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Pat Sullivan: Reseeding bare spots on your lawn

Mid-March in Indiana offers more sun and warmer soil to germinate new grass seed in bare spots.

INDIANAPOLIS — If you have been waiting to address dead grass or dead spots in your lawn, mid-March in Indiana offers more sun and warmer soil to germinate new grass seed in those bare spots.

That's according to Pat Sullivan from Sullivan Hardware and Garden, who showed you how to prepare and plant grass in your lawn's bare spots Sunday on the first day of spring in his weekly do-it-yourself segment on 13Sunrise.

"The first thing to do with seeding is to make sure you have enough light," said Sullivan, who explained that even seed advertised to grow in dense shade still needs 3-4 hours of daily sunlight to grow. Any area that falls short of that daily peak at the sun, like a wooded area near the edge of yard, is better covered with mulch year-round.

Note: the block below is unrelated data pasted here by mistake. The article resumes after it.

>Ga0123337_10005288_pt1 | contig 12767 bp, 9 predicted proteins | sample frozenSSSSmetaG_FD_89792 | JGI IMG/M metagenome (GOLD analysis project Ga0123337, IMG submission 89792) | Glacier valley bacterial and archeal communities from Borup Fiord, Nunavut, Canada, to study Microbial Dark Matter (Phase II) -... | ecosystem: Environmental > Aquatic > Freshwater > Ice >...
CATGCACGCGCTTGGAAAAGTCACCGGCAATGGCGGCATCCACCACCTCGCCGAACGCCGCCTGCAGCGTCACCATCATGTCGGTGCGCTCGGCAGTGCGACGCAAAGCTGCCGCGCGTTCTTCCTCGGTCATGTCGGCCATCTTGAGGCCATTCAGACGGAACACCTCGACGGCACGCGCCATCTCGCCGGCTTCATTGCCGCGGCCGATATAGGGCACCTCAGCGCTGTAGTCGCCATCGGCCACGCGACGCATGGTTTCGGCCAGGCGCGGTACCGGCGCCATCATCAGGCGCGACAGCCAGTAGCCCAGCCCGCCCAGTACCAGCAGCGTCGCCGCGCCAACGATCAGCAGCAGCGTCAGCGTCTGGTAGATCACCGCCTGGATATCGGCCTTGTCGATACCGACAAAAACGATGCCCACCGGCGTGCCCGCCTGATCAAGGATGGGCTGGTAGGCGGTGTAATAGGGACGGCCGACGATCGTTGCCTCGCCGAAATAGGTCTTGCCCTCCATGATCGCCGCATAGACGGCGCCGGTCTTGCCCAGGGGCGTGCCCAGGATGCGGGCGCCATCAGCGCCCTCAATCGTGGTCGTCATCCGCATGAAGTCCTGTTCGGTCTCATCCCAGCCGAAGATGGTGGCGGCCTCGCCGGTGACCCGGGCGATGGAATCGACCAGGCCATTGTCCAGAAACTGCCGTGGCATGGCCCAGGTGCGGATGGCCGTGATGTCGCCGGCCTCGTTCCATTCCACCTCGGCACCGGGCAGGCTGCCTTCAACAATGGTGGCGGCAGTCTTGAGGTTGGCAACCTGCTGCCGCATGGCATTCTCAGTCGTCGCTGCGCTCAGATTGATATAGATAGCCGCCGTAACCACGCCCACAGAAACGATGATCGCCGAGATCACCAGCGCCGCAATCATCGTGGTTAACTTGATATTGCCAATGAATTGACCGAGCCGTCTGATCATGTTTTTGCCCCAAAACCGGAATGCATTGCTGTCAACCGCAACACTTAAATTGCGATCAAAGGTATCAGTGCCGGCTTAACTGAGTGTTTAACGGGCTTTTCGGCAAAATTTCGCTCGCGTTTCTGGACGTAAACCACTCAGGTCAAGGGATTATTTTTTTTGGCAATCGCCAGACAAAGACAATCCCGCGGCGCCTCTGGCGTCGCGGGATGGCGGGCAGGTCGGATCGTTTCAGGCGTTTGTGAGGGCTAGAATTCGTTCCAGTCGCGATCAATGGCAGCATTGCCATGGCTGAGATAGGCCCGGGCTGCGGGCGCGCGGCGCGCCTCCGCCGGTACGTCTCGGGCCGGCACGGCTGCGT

If you have spots of dead grass in an open area of lawn, you can probably apply grass seed now and see some success.

"Seed is not going to germinate until the soil temperature is in the 50's," Sullivan explained. So a germination time of 5-to-7 days that's printed on the grass seed bag assumes you will be planting it in warm soil. 

Throwing seed over established grass is futile because the seed is unlikely to come in contact with bare soil and take root. Instead, you must prepare the ground in your bare spot with a rake or hoe to loosen the dirt before you drop any seed on it. 

Apply the seed with a granular fertilizer, then rake it slightly so the seed is sitting about 1/4 inch below the surface and in complete contact with the soil.

You will need to keep it moist, but spring rains usually take care of that for you.

"Now is the time," said Sullivan.

Watch Pat seed a bare spot step-by-step in his full Sunrise segment in the video player.

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